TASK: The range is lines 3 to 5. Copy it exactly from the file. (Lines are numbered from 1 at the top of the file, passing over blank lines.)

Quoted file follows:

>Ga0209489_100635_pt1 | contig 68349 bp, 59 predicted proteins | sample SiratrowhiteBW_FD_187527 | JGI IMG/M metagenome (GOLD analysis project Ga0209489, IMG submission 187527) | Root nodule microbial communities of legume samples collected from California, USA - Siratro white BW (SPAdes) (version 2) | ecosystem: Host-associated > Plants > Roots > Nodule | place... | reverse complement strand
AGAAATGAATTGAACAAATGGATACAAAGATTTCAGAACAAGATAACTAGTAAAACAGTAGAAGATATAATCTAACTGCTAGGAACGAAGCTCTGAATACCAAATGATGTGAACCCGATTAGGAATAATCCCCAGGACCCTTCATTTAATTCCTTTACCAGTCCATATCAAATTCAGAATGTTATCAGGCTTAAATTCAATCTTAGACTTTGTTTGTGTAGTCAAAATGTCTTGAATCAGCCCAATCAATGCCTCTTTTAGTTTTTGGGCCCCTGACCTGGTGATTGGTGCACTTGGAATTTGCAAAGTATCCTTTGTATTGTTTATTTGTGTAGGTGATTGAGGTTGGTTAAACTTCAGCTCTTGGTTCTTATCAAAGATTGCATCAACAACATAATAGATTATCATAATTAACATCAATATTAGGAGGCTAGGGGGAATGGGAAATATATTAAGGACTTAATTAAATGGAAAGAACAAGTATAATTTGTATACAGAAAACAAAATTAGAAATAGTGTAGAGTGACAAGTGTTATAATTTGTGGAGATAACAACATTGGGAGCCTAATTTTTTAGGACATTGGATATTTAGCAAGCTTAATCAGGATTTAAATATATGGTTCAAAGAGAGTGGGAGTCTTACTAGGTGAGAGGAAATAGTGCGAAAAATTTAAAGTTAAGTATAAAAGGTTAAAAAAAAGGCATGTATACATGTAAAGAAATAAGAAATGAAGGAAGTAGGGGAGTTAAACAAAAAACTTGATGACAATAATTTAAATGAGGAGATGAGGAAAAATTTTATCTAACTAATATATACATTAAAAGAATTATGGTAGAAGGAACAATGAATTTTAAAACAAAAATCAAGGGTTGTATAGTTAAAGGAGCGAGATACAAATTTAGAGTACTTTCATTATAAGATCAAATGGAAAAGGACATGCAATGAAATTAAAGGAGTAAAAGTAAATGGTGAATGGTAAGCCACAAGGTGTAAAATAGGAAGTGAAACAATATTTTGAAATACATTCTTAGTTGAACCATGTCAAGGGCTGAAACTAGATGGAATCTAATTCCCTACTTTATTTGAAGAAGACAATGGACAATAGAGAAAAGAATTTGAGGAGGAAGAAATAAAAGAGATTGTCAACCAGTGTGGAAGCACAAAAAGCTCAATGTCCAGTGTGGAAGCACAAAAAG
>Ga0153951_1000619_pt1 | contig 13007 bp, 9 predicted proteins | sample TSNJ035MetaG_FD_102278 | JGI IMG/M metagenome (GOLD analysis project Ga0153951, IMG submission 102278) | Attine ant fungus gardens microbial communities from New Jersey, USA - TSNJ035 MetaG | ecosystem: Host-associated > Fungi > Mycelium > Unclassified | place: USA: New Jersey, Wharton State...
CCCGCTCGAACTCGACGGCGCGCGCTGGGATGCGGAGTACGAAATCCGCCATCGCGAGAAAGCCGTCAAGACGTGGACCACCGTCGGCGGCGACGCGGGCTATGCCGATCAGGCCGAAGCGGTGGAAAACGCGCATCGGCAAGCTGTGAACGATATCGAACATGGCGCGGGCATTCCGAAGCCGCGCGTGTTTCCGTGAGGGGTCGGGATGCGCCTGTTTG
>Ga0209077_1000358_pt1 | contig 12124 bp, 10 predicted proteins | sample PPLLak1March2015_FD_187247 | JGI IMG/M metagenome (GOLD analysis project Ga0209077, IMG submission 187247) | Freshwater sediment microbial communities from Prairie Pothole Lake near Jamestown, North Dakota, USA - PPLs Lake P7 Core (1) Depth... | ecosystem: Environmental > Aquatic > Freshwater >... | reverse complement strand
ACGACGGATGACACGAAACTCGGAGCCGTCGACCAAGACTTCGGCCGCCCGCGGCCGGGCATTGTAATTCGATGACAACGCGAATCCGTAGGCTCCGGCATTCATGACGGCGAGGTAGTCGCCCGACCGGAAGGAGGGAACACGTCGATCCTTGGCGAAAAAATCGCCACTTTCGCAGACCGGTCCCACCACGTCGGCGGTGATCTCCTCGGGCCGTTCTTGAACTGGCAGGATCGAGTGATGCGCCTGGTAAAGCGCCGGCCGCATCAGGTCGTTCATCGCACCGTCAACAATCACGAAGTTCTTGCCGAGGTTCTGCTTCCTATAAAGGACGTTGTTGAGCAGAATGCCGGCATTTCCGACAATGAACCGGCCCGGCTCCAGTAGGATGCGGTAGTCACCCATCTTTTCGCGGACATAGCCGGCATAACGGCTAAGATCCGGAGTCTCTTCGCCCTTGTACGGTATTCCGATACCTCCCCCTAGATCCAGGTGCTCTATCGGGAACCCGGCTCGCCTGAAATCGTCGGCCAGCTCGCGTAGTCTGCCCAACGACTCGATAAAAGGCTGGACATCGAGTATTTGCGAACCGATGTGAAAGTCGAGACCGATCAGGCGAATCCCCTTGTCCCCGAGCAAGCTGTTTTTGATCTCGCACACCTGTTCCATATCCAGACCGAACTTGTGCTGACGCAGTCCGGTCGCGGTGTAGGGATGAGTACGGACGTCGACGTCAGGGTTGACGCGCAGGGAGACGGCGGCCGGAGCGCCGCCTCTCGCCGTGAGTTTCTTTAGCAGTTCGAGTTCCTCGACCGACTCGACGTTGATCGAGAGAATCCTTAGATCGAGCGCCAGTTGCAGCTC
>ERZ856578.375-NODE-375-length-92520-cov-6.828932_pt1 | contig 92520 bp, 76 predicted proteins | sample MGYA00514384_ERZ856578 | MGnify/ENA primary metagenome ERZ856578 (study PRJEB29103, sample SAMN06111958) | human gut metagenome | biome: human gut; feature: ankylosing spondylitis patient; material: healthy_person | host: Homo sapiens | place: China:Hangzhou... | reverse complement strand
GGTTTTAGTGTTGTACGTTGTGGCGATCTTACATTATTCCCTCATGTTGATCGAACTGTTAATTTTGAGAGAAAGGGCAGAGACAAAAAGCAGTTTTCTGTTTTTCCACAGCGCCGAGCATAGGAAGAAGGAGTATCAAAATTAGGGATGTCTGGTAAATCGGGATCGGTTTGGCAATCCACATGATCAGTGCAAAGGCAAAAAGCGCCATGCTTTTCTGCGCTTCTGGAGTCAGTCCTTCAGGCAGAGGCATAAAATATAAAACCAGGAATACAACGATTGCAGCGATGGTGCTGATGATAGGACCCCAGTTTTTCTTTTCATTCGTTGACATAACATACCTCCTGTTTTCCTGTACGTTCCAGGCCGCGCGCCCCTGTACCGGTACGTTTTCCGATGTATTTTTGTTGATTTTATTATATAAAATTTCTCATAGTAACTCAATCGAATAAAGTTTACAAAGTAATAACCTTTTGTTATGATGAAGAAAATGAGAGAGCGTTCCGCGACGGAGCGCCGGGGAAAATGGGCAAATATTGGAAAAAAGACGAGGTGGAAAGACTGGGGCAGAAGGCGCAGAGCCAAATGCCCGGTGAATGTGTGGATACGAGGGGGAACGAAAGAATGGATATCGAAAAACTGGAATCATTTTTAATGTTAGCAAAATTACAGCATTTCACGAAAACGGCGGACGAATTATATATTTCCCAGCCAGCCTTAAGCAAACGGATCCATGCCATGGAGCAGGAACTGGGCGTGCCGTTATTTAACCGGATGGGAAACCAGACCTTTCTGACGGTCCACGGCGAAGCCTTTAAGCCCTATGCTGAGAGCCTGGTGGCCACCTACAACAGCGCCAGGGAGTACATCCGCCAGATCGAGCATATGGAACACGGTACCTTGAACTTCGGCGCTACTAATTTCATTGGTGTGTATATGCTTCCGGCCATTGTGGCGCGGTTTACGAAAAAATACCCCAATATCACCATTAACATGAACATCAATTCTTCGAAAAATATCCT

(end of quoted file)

>Ga0153951_1000619_pt1 | contig 13007 bp, 9 predicted proteins | sample TSNJ035MetaG_FD_102278 | JGI IMG/M metagenome (GOLD analysis project Ga0153951, IMG submission 102278) | Attine ant fungus gardens microbial communities from New Jersey, USA - TSNJ035 MetaG | ecosystem: Host-associated > Fungi > Mycelium > Unclassified | place: USA: New Jersey, Wharton State...
CCCGCTCGAACTCGACGGCGCGCGCTGGGATGCGGAGTACGAAATCCGCCATCGCGAGAAAGCCGTCAAGACGTGGACCACCGTCGGCGGCGACGCGGGCTATGCCGATCAGGCCGAAGCGGTGGAAAACGCGCATCGGCAAGCTGTGAACGATATCGAACATGGCGCGGGCATTCCGAAGCCGCGCGTGTTTCCGTGAGGGGTCGGGATGCGCCTGTTTG
>Ga0209077_1000358_pt1 | contig 12124 bp, 10 predicted proteins | sample PPLLak1March2015_FD_187247 | JGI IMG/M metagenome (GOLD analysis project Ga0209077, IMG submission 187247) | Freshwater sediment microbial communities from Prairie Pothole Lake near Jamestown, North Dakota, USA - PPLs Lake P7 Core (1) Depth... | ecosystem: Environmental > Aquatic > Freshwater >... | reverse complement strand